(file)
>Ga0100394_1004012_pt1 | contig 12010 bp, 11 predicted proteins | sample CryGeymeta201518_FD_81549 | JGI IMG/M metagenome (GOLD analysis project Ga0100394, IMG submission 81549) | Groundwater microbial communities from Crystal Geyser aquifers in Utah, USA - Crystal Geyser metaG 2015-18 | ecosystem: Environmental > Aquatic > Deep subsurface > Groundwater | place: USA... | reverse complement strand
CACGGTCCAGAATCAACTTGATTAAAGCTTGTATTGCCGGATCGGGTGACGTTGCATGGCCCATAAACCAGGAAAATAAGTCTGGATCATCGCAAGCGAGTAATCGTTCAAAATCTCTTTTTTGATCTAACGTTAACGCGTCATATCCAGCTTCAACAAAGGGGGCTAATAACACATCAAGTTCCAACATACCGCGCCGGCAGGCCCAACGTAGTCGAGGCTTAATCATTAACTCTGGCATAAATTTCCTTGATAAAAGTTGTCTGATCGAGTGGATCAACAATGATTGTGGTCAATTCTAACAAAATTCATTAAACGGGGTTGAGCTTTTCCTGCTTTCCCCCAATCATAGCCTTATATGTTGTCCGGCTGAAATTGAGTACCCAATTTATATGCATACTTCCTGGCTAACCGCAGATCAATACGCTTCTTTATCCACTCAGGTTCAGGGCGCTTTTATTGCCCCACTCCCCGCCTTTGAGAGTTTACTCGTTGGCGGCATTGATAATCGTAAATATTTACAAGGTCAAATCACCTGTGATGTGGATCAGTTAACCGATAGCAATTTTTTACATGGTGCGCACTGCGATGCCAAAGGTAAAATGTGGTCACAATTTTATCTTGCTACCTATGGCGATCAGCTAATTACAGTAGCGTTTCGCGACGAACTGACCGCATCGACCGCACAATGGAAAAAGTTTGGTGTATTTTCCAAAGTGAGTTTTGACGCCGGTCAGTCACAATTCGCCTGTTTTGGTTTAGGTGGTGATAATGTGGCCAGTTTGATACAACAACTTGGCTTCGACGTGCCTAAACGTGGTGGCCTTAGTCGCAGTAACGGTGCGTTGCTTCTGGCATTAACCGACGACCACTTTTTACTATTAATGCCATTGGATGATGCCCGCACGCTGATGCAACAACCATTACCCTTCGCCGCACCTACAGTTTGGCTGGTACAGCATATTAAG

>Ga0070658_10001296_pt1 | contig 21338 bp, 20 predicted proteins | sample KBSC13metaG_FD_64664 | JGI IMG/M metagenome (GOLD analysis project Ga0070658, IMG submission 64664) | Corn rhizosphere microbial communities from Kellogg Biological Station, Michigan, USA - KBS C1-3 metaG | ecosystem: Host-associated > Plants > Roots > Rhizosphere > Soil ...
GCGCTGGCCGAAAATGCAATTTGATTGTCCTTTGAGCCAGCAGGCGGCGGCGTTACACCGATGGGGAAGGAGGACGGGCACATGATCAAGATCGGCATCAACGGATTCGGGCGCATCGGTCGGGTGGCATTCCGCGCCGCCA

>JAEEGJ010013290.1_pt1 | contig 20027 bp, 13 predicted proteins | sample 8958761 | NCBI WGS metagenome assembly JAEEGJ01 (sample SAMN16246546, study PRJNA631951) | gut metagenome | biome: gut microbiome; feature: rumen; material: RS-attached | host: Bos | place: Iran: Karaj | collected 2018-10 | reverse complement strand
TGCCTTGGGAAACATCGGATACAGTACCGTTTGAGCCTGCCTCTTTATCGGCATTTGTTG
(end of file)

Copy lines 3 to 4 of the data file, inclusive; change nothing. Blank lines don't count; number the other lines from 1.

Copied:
>Ga0070658_10001296_pt1 | contig 21338 bp, 20 predicted proteins | sample KBSC13metaG_FD_64664 | JGI IMG/M metagenome (GOLD analysis project Ga0070658, IMG submission 64664) | Corn rhizosphere microbial communities from Kellogg Biological Station, Michigan, USA - KBS C1-3 metaG | ecosystem: Host-associated > Plants > Roots > Rhizosphere > Soil ...
GCGCTGGCCGAAAATGCAATTTGATTGTCCTTTGAGCCAGCAGGCGGCGGCGTTACACCGATGGGGAAGGAGGACGGGCACATGATCAAGATCGGCATCAACGGATTCGGGCGCATCGGTCGGGTGGCATTCCGCGCCGCCA